Sunday, May 13, 2007

Calvin Teaches Unlimited Atonement - John 3:16

A young friend of mine recently asked me if there were a verse in the Bible that explicitly states that Christ died for all men. I immediately offered John 3:16 as such a verse. He objected that John 3:16 shows God loving the world, not dying for the world.

This is true in a strictly literal sense: there is no mention of the word death in John 3:16.

On the other hand, the sending of John 3:16 obviously should be thought of as God sending His Son to propitiate by His death. I believe this is Calvin's view of the matter, and we can confirm this from the Institutes.

But since the whole Scripture proclaims that he was clothed with flesh in order to become a Redeemer, it is presumptuous to imagine any other cause or end. We know well why Christ was at first promised, viz., that he might renew a fallen world, and succour lost man. Hence under the Law he was typified by sacrifices, to inspire believers with the hope that God would be propitious to them after he was reconciled by the expiation of their sins. Since from the earliest age, even before the Law was promulgated, there was never any promise of a Mediator without blood, we justly infer that he was destined in the eternal counsel of God to purge the pollution of man, the shedding of blood being the symbol of expiation.

Institutes 2.12.4

In the paragraph following that cited above, Calvin gives John 3:16 as proof of this proposition. For Calvin the sending of John 3:16 was a sending to death as the redeemer.

But does Calvin believe that Christ was sent for the redemption of the sins of the world? Here are excerpts from Calvin's commentary on John 3:16. The reader may make is own judgment.

16. For God so loved the world. Christ opens up the first cause, and, as it were, the source of our salvation, and he does so, that no doubt may remain; for our minds cannot find calm repose, until we arrive at the unmerited love of God. As the whole matter of our salvation must not be sought any where else than in Christ, so we must see whence Christ came to us, and why he was offered to be our Savior. Both points are distinctly stated to us: namely, that faith in Christ brings life to all, and that Christ brought life, because the Heavenly Father loves the human race, and wishes that they should not perish.

* * *

That whosoever believeth on him may not perish. It is a remarkable commendation of faith, that it frees us from everlasting destruction. For he intended expressly to state that, though we appear to have been born to death, undoubted deliverance is offered to us by the faith of Christ; and, therefore, that we ought not to fear death, which otherwise hangs over us. And he has employed the universal term whosoever, both to invite all indiscriminately to partake of life, and to cut off every excuse from unbelievers. Such is also the import of the term World, which he formerly used; for though nothing will be found in the world that is worthy of the favor of God, yet he shows himself to be reconciled to the whole world, when he invites all men without exception to the faith of Christ, which is nothing else than an entrance into life.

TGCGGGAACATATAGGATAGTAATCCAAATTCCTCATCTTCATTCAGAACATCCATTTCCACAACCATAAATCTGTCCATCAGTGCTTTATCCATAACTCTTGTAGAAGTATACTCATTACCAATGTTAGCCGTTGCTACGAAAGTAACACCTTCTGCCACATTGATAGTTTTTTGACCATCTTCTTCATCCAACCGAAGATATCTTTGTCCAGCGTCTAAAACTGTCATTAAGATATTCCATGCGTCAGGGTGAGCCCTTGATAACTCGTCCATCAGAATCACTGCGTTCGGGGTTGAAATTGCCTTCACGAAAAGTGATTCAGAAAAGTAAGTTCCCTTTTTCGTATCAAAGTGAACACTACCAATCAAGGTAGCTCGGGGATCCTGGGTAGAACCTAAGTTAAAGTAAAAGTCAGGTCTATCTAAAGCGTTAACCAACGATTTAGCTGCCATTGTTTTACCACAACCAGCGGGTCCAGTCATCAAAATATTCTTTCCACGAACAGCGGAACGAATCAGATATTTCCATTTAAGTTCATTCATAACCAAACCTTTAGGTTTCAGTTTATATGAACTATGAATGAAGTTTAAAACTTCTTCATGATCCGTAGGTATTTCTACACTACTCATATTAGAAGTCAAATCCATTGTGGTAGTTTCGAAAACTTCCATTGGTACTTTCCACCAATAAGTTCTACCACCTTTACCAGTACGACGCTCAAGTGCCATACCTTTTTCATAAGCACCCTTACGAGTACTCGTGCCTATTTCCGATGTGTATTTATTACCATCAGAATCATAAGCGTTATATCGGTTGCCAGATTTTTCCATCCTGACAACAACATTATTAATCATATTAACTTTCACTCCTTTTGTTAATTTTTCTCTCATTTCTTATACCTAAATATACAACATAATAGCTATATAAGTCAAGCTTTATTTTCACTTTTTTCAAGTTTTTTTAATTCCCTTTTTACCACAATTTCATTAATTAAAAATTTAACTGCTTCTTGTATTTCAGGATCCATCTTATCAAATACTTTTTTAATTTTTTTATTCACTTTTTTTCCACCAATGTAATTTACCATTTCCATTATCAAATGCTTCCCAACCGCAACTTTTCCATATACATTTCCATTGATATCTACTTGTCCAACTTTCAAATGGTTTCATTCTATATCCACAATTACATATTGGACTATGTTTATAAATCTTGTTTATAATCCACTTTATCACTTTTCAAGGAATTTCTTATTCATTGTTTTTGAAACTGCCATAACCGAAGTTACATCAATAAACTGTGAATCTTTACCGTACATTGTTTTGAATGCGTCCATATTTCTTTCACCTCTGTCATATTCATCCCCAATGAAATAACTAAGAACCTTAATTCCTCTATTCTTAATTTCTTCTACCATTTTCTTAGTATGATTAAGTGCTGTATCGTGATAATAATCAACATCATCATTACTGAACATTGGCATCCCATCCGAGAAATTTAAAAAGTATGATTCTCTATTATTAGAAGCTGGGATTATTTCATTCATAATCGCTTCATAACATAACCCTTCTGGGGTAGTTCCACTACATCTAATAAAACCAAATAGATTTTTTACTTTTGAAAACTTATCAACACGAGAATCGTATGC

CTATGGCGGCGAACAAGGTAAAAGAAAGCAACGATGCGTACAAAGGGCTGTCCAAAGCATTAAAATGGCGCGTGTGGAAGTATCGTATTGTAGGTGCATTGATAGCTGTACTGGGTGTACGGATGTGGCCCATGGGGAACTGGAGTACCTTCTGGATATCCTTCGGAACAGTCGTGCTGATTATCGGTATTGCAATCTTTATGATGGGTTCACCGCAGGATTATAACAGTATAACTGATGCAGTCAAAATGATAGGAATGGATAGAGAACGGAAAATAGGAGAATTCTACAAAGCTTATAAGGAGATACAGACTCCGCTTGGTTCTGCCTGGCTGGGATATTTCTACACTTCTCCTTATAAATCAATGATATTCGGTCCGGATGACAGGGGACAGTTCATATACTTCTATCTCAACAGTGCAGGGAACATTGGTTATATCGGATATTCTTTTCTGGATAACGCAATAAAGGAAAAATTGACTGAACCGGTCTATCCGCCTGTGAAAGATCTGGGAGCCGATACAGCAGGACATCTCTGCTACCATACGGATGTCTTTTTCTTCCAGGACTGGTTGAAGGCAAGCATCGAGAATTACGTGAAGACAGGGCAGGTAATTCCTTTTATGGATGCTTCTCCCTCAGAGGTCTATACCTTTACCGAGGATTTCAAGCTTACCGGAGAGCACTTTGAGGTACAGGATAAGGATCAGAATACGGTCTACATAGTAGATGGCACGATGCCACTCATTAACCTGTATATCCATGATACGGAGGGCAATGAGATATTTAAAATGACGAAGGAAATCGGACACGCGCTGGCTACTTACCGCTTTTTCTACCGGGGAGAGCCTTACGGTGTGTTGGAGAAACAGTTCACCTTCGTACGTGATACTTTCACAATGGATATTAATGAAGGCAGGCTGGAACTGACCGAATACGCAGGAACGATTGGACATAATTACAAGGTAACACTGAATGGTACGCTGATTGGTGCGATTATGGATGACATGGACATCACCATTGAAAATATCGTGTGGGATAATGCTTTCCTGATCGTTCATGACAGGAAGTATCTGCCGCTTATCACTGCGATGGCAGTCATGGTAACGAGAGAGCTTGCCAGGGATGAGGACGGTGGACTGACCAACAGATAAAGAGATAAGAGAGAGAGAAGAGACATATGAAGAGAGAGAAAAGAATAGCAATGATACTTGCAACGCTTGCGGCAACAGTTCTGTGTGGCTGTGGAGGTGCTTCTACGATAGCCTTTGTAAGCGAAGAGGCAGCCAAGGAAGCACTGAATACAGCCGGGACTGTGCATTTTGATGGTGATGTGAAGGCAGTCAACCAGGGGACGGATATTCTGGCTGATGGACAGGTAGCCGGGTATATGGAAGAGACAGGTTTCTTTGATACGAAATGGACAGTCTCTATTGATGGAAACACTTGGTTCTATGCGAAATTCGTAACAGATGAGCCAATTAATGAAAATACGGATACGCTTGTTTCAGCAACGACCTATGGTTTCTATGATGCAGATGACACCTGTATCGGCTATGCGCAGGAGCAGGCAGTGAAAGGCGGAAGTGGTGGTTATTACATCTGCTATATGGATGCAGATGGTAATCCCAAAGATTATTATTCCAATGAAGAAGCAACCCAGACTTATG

There's a lot from Calvin there, and I have provided only a partial excerpt. His comment is well worth studying in depth. It is available online should you wish to examine this further. I have highlighted some portions of the excerpts to show emphasis and stimulate thought along certain lines, not to encourage a neglect of the context.

John 3:16 is the clearest declaration of the universal intent of God to save all men through the death of Christ. Calvin's comment on this verse also clearly shows this universalism in his thinking as well.

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Eduardo said...

I was reading through your post and couldn't help but going to read Calvin's commentaries on John 3:16. If you read it all, you find this:

"But we ought rather to consider that, in proportion to the estimation in which God holds his only-begotten Son, so much the more precious did our salvation appear to him, for the ransom of which he chose that his only-begotten Son should die. To this name Christ has a right, because he is by nature the only Son of God; and he communicates this honor to us by adoption, when we are engrafted into his body."

So I dont see the universalism you ascribe to Calvin.

awed1 said...

Eduardo, How does your excerpt make any sense to nullify Calvin's accurate observation,
" he has employed the universal term whosoever, both to invite all indiscriminately to partake of life, and to cut off every excuse from unbelievers."
given in the blog?
It doesn't.
"For Christ also died for sins once for all, the just for the unjust, so that He might bring us to God, having been put to death in the flesh, but made alive in the spirit"

Calvin is correct conclusion that those of the world who do not receive God's call, those who have not specifically been chosen, receive the condemnation fully, which is part of his discussion of verses 16 & 17. It is even part of the comment quoted above.

To try to appeal to logic rather than to the Scripture is a flaw of some who identify themselves as Calvinists. They don't believe the truth that he, Calvin, exegeted from the Word, and instead, they eisegete a particular redemption because the god of their logic and the pride of their intellect demand it.

Steve said...

Agreed, awed1. Thank you for your thoughtful comment. -- Steve